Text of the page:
Lockdown Effects Revealed

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Sydney, Feb 2: After two years of changing routines, home-schooling, increased and in many cases mandatory device usage, and prolonged social isolation, it’s no wonder that new research from healthcare brand  SFI Health – home of Flordis found that two thirds (67 per cent) of Aussies are worried this will have long-term impacts on children’s health and wellbeing in the classroom this year.
When it comes to the back-to-school season, children’s psychologist Deirdre Brandner believes that one of the biggest challenges for students will be maintaining their cognitive health – particularly as it relates to their ability to concentrate, stay focussed and retain the information that has been impacted after months of disrupted learning.

Deirdre Brandner. Image supplied.

“Children going back to school in 2022 is a welcome relief to many parents, however, there remain some long-term disadvantages of the remote learning experiences,” she said.
“Parents did their very best to engage children in schoolwork during this time, however the reality was that children had to cope with many challenges.

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“Managing distractions, adapting to learning online, interrupted routines and lack of structured face to face learning experiences has impacted their cognitive abilities.
“Whilst kids are resilient, it’s important for parents to be conscious of the warning signs that their children are struggling cognitively, such as consistently losing focus, becoming very distracted and unable to sit still, or just generally not learning at the pace they used to be able to.”
When it comes to helping your children gear their brain back into ‘learning mode’ for this back-to-school season, Brandner shares five tips to best support children on their return to school that parents can implement today to set-up them for success in the classroom, so they can function at optimum levels:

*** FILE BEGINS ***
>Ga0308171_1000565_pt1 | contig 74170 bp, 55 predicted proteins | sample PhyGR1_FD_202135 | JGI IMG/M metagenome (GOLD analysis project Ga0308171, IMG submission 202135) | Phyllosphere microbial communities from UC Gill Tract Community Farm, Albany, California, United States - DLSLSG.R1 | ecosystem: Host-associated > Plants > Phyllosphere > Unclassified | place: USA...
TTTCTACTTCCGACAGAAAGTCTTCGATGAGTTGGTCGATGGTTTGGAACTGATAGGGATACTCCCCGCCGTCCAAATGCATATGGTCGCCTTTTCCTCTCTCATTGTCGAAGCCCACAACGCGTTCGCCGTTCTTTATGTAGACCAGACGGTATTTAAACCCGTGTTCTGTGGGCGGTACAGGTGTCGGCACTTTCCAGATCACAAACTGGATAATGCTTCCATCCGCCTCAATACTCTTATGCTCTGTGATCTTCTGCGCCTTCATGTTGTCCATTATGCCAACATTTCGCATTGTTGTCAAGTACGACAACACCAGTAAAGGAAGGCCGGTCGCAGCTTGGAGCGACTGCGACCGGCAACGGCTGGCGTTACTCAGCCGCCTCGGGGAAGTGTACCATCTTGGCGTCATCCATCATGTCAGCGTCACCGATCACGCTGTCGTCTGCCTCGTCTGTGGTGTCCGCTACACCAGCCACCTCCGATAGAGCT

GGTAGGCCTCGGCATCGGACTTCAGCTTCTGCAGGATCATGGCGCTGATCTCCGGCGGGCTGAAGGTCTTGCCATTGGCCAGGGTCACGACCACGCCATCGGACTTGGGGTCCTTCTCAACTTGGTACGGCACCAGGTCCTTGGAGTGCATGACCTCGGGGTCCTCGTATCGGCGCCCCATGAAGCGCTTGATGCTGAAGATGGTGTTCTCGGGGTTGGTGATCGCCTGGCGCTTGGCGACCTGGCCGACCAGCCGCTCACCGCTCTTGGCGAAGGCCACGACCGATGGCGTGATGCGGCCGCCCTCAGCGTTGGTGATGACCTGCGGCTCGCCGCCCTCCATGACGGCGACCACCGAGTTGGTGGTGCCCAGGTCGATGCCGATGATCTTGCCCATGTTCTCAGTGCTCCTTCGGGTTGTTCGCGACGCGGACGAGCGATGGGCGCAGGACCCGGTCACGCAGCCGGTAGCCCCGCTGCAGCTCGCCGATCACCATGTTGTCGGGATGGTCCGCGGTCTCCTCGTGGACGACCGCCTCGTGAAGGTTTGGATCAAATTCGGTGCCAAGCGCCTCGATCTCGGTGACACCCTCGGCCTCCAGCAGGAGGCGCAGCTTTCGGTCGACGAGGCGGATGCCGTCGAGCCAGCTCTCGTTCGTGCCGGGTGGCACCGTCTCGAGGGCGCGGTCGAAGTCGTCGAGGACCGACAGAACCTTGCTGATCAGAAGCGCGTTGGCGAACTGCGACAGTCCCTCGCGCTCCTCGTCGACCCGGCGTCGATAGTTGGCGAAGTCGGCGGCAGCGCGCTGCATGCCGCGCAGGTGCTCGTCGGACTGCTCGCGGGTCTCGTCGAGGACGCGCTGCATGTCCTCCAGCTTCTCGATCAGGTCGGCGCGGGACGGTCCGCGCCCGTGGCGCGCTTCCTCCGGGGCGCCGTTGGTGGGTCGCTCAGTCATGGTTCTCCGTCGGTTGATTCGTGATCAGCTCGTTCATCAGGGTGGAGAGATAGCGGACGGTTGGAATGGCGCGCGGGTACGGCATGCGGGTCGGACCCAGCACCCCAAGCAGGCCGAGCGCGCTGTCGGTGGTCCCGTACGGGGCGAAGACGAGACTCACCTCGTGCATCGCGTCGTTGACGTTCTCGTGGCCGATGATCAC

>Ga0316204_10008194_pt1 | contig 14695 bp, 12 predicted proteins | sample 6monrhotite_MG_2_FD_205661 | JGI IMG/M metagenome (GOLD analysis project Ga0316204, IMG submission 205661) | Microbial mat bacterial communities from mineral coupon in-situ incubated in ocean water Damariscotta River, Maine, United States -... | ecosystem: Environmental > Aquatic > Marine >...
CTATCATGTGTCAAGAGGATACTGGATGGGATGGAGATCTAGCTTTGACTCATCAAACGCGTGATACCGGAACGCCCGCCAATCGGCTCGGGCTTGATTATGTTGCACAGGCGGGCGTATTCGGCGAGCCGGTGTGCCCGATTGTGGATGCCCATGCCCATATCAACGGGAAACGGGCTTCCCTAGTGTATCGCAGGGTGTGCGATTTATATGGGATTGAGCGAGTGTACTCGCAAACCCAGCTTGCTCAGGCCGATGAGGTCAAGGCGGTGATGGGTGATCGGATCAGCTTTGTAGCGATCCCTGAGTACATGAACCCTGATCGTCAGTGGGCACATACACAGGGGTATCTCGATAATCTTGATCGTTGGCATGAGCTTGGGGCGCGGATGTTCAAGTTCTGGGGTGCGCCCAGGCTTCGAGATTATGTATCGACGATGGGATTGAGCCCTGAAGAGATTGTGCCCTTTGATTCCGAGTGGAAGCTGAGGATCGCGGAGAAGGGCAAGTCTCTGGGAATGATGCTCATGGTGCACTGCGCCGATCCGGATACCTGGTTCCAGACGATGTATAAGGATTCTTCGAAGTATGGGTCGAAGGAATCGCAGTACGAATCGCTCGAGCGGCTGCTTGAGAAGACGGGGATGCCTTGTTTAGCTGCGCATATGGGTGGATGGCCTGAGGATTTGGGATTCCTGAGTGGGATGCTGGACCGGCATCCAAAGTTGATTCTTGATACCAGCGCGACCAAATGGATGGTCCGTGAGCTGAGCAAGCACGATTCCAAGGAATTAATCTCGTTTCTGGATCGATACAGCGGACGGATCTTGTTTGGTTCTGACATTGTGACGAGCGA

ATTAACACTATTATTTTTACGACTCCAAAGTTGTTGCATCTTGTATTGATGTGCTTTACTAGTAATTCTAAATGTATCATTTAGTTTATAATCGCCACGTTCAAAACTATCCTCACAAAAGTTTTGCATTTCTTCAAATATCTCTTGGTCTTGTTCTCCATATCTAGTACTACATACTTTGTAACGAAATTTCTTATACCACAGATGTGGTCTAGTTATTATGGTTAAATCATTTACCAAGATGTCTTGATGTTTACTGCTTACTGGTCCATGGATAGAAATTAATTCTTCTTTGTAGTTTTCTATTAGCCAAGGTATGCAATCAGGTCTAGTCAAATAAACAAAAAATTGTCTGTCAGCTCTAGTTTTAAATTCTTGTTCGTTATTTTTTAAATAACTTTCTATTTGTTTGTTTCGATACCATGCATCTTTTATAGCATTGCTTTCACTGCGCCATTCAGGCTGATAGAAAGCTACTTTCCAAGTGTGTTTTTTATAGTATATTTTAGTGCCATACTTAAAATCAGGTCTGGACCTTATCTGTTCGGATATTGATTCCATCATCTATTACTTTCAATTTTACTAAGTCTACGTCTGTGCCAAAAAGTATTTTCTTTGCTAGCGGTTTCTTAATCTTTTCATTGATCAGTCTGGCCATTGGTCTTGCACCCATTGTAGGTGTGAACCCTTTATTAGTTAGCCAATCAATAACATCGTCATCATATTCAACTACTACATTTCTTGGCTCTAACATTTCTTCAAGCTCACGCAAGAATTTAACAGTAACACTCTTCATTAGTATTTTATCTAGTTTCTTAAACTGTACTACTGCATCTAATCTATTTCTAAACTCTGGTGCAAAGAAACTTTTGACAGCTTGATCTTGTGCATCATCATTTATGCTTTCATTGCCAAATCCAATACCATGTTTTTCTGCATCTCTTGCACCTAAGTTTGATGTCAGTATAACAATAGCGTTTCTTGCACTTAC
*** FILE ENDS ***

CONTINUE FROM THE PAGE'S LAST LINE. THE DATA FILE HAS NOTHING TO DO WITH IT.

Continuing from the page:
Bring back the routine

“We are all guilty of allowing holidays to weaken some of our household rules, in particular, later bedtimes, less monitoring, and increased device time. 
However, now is the perfect time to get your children back into some form of everyday routine. Whether that means reinstating bedtimes and wake times, limiting screen time, or scheduling their meals to align with lunch/recess times, all these little routine changes will make a big impact and help your children get back into the right physical and mental mindset for school.”

Start with their nutrition

“I’m pretty sure it’s safe to say most of us indulge a little over the Christmas and holiday season, usually leading to some form of detox when January hits. And whether parents like it or not, it’s nearly impossible to remove the unhealthy food from your child’s plate over Christmas.
A healthy and balanced diet that provides children with the nutrition they need is essential to support them as they go back to school. Studies frequently demonstrate that diet is tied closely to classroom function, so ensure that your child is getting the right balance of food groups that will help them perform at optimal levels in the classroom. As well as the necessary vitamins and minerals, ensure your child is getting the right ratio of omega oils.”

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Set some New Year’s goals